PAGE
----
Forty-four teams are attending from throughout Southern California, and two from out of state including The Lawrenceville School from Lawrenceville, New Jersey and Foothill High School from Henderson, Nevada.

The racing begins at 7:30 a.m. with the frosh/soph Girl’s 3200, with races scheduled throughout the day, closing with the 1600 relays beginning at roughly 4 p.m.

The field events begin at 8 a.m. with the long jump and opening heights for the high jump. A schedule of events can be found here.

51st ASICS long jump sand flying

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Trophy Invite awards will be given to the top six performers in all events on both varsity and frosh/soph levels. The top three relay teams will receive medals.

The first-place finisher in all individual varsity events will receive a custom backpack (Limit one backpack per athlete) and the top 10 finishers in the Eric Hulst 3200 will receive an ASICS backpack. All athletes in the Eric Hulst 3200 will receive a small gift pack. In case of a tie, both athletes will receive an award.

Athletes of the Meet will be awarded to the top overall male & female athletes.

View the meet program, listing entrants and schools for each event

51st ASICS girl shot putter

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Spectators are encouraged, $10 for adults, $5 for students, under 10 are free and CIF Cards will be honored. Parking is available around Laguna Beach High School and at Thurston Middle School, with a shuttle service running continuously between the two schools.


The Best of Laguna Beach Banner2

LBHS buddies undertake vast “Creation” project in stained glass

By Diane Armitage

It’s been 42 years since these two buddies met at Laguna Beach High School. 

That may seem like ancient history to Dirk Maes and Kaj Garmshausen. In a matter of weeks, though, the two will certainly be making history with the installation of a 3,000-piece stained-glass work of art for Dana Point’s St. Edward the Confessor Catholic Church.

Over 10 feet high and more than 34 feet in length, the magnificent stained-glass installation, a total of 22 panels, will weigh close to 4,000 pounds. It required a full team of structural engineers and architects at Domus Studios to create a steel framework sturdy enough to house the entire creation which, fittingly enough, is themed “The Creation Story.”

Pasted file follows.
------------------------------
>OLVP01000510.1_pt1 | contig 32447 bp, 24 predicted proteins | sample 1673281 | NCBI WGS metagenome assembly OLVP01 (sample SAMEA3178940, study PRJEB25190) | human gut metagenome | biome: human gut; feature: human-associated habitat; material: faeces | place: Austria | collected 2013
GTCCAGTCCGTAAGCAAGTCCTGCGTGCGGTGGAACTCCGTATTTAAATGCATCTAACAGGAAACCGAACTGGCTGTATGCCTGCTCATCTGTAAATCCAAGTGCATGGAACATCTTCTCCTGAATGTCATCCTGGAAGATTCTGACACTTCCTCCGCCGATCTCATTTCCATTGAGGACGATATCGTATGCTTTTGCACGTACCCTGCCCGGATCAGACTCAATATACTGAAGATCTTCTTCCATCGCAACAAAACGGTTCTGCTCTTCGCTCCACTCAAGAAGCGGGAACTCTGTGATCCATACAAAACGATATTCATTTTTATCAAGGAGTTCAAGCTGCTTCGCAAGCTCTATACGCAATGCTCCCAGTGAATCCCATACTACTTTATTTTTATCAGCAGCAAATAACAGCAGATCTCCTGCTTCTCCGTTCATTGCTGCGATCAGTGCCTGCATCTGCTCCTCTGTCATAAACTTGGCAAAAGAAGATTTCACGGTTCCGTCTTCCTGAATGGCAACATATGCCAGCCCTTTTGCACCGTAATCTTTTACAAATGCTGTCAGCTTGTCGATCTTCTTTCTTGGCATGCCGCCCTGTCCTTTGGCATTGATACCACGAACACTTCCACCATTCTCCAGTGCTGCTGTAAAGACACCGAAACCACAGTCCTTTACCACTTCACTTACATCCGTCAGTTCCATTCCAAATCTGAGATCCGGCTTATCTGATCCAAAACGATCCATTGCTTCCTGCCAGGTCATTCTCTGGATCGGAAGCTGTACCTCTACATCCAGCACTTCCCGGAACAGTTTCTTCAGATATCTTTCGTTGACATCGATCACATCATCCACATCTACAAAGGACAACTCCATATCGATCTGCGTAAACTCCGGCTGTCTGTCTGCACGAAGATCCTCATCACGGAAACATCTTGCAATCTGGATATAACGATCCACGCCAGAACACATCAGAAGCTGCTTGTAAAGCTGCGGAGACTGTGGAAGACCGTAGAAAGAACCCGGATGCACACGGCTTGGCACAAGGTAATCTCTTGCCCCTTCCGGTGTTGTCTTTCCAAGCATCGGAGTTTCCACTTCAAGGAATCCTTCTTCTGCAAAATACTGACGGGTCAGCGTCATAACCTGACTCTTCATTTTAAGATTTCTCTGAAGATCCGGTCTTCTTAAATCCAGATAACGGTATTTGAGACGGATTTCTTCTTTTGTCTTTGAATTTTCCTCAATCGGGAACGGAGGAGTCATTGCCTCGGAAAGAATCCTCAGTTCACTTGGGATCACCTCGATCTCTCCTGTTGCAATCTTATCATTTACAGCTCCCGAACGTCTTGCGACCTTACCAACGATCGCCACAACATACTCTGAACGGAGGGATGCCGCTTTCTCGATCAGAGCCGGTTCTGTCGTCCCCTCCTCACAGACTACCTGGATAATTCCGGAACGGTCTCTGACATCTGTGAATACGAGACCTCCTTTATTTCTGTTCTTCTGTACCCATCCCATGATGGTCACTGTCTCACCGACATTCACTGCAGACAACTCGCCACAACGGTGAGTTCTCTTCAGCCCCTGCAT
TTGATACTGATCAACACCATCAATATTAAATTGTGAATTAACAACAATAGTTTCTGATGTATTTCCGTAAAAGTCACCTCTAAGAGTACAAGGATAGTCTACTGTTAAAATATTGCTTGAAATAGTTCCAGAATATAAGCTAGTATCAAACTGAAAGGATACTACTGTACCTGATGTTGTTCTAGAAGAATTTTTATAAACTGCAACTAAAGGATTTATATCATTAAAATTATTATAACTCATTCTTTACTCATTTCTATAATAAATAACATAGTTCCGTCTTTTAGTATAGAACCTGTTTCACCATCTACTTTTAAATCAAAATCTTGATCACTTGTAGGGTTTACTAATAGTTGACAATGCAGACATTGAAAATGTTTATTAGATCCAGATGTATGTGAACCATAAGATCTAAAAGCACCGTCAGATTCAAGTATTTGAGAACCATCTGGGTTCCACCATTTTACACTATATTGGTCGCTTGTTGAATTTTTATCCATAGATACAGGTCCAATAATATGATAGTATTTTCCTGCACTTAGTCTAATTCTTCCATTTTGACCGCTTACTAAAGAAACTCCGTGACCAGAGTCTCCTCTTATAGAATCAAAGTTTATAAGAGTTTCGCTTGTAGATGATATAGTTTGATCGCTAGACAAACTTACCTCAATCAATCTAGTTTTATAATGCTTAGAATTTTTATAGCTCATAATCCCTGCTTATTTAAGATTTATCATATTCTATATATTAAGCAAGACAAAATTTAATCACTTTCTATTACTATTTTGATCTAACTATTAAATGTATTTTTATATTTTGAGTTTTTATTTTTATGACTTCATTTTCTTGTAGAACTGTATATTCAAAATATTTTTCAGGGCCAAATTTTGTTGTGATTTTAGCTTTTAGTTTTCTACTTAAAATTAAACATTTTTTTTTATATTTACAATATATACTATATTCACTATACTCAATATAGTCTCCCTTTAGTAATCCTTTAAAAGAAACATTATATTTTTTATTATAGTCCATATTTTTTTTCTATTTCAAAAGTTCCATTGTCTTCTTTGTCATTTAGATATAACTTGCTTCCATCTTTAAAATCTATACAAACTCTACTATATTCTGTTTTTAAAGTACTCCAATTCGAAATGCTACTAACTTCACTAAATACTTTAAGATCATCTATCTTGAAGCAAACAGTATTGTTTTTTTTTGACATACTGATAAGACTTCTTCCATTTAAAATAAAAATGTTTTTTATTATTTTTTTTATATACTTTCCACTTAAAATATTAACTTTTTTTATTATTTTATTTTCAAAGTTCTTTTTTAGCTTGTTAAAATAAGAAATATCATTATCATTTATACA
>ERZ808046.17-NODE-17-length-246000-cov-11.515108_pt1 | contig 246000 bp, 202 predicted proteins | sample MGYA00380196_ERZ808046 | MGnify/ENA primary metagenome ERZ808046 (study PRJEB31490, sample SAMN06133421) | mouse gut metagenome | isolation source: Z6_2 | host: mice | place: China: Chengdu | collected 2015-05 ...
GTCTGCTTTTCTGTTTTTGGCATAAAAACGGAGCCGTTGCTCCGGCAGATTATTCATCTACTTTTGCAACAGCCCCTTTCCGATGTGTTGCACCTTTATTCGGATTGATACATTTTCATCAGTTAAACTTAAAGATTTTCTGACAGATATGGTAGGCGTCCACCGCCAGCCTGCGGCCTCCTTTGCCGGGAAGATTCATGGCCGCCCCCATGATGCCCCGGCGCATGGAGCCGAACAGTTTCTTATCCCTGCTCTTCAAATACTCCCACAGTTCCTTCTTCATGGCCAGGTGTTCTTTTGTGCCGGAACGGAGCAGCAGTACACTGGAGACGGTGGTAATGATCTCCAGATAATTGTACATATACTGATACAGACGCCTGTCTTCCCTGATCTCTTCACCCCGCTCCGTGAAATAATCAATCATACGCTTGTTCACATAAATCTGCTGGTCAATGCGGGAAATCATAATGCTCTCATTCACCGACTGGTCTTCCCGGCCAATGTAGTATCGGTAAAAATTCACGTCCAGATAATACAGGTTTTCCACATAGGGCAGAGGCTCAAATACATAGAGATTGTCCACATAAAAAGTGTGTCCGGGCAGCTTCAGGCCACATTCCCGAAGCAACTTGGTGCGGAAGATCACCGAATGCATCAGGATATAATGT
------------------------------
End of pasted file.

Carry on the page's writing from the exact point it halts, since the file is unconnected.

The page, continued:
LBHS Buddies Kaj and Dirk with panels

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Photo by Diane Armitage

(L-R) Longtime Laguna Beach artists Kaj Garmshausen and Dirk Maes are completing one of the region's largest stained-glass installations for Dana Point’s St. Edward the Confessor Catholic Church

This particular creation is also a rarity in that it is done in the Dalle de Verre (“slab of glass”) technique, a faceted glass style first developed in Paris by Jean Gaudin in the early 1930s. Gaudin discovered that breaking or chipping the glass slabs created variants and facets that more beautifully reflected and refracted light. The process transforms thick pieces of glass into a mosaic of cascading, rich color.

LBHS Buddies stained glass panel

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Photo by Diane Armitage

The rare Dalle de Verre stained-glass technique was developed in the 1930s to more beautifully reflect and refract light

A chip off the old block, literally

There’s something, though, that makes this stained-glass project even more special: Maes’ father, Joseph (who went by “Jos”), crafted the original five stained glass panels for this church 29 years ago. Maes and Garmshausen have simply continued where Jos left off.

“Maes’ father’s work was impeccable. This is really an extension of what he imagined and created 30 years ago. We owed it to him to get it right,” said Garmshausen.

Jos Maes: A pathfinder for Dalle de Verre stained glass in the U.S.

Born in Belgium, Jos attended art school for 10 years, honing his craft in stained-glass creations. There were no formal mentors in Dalle de Verre at the time, so he eventually taught himself the craft, relying on his foundational knowledge in stained glass to make the leap. 

When he moved to the United States in 1956, he was one of just two or three Dalle de Verre practitioners in the country. In fact, years later, one of America’s most well-known stained-glass artists, Elizabeth Devereaux, mentored for four years with Jos before setting up her own successful studio.

LBHS Buddies Dirk's dad and mom

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Courtesy of Dirk Maes